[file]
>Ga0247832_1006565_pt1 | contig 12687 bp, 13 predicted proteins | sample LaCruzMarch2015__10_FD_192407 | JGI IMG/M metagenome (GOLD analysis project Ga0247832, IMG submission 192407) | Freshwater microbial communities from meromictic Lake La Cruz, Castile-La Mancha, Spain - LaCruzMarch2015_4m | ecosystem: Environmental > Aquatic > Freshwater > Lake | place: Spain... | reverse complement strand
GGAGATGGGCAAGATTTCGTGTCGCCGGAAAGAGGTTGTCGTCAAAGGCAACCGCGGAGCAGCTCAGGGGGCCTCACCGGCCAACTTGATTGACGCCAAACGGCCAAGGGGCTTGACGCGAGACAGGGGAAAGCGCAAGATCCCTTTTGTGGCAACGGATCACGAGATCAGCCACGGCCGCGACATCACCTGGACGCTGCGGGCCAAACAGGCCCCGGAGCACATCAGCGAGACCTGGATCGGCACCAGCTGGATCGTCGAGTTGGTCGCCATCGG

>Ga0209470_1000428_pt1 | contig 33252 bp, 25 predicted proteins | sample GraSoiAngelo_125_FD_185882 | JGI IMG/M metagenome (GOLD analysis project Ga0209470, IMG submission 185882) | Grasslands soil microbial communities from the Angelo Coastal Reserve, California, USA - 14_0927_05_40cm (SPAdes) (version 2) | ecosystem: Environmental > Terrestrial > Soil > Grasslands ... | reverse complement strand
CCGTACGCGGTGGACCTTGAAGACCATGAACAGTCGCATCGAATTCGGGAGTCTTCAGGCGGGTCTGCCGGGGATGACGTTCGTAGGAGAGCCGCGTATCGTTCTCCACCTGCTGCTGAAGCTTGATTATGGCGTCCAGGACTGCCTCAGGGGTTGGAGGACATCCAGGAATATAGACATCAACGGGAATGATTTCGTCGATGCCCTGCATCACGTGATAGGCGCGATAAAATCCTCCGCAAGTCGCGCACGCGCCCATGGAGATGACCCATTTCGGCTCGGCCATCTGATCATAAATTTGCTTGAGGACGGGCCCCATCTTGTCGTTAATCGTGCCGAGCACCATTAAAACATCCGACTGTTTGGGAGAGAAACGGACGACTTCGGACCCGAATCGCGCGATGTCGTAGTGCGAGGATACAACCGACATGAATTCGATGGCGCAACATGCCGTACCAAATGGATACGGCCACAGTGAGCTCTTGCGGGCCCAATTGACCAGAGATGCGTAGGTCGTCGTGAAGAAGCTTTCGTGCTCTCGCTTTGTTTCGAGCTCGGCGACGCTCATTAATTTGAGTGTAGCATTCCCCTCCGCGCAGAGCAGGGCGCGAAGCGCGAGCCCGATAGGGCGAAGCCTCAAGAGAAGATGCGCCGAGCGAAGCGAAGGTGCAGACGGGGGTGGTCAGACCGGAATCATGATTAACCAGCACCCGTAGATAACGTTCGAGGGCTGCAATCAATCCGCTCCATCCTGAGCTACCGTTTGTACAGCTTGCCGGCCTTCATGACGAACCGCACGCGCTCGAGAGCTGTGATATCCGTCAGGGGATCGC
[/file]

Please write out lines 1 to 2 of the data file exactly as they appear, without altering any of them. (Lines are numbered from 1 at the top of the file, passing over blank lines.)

>Ga0247832_1006565_pt1 | contig 12687 bp, 13 predicted proteins | sample LaCruzMarch2015__10_FD_192407 | JGI IMG/M metagenome (GOLD analysis project Ga0247832, IMG submission 192407) | Freshwater microbial communities from meromictic Lake La Cruz, Castile-La Mancha, Spain - LaCruzMarch2015_4m | ecosystem: Environmental > Aquatic > Freshwater > Lake | place: Spain... | reverse complement strand
GGAGATGGGCAAGATTTCGTGTCGCCGGAAAGAGGTTGTCGTCAAAGGCAACCGCGGAGCAGCTCAGGGGGCCTCACCGGCCAACTTGATTGACGCCAAACGGCCAAGGGGCTTGACGCGAGACAGGGGAAAGCGCAAGATCCCTTTTGTGGCAACGGATCACGAGATCAGCCACGGCCGCGACATCACCTGGACGCTGCGGGCCAAACAGGCCCCGGAGCACATCAGCGAGACCTGGATCGGCACCAGCTGGATCGTCGAGTTGGTCGCCATCGG